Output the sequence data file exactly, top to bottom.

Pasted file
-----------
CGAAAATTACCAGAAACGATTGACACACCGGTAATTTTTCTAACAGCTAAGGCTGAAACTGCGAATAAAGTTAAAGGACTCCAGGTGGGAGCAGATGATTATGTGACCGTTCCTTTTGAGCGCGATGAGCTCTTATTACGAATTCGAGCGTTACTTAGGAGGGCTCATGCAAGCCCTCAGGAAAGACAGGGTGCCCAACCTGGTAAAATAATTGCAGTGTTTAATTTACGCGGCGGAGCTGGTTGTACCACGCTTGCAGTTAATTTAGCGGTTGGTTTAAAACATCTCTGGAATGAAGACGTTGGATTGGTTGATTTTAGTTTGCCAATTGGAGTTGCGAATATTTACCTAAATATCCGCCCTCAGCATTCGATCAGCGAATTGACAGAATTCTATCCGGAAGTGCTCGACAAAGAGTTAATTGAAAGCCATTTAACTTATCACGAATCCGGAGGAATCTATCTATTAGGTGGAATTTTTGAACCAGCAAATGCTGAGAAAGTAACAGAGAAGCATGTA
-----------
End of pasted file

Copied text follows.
CGAAAATTACCAGAAACGATTGACACACCGGTAATTTTTCTAACAGCTAAGGCTGAAACTGCGAATAAAGTTAAAGGACTCCAGGTGGGAGCAGATGATTATGTGACCGTTCCTTTTGAGCGCGATGAGCTCTTATTACGAATTCGAGCGTTACTTAGGAGGGCTCATGCAAGCCCTCAGGAAAGACAGGGTGCCCAACCTGGTAAAATAATTGCAGTGTTTAATTTACGCGGCGGAGCTGGTTGTACCACGCTTGCAGTTAATTTAGCGGTTGGTTTAAAACATCTCTGGAATGAAGACGTTGGATTGGTTGATTTTAGTTTGCCAATTGGAGTTGCGAATATTTACCTAAATATCCGCCCTCAGCATTCGATCAGCGAATTGACAGAATTCTATCCGGAAGTGCTCGACAAAGAGTTAATTGAAAGCCATTTAACTTATCACGAATCCGGAGGAATCTATCTATTAGGTGGAATTTTTGAACCAGCAAATGCTGAGAAAGTAACAGAGAAGCATGTA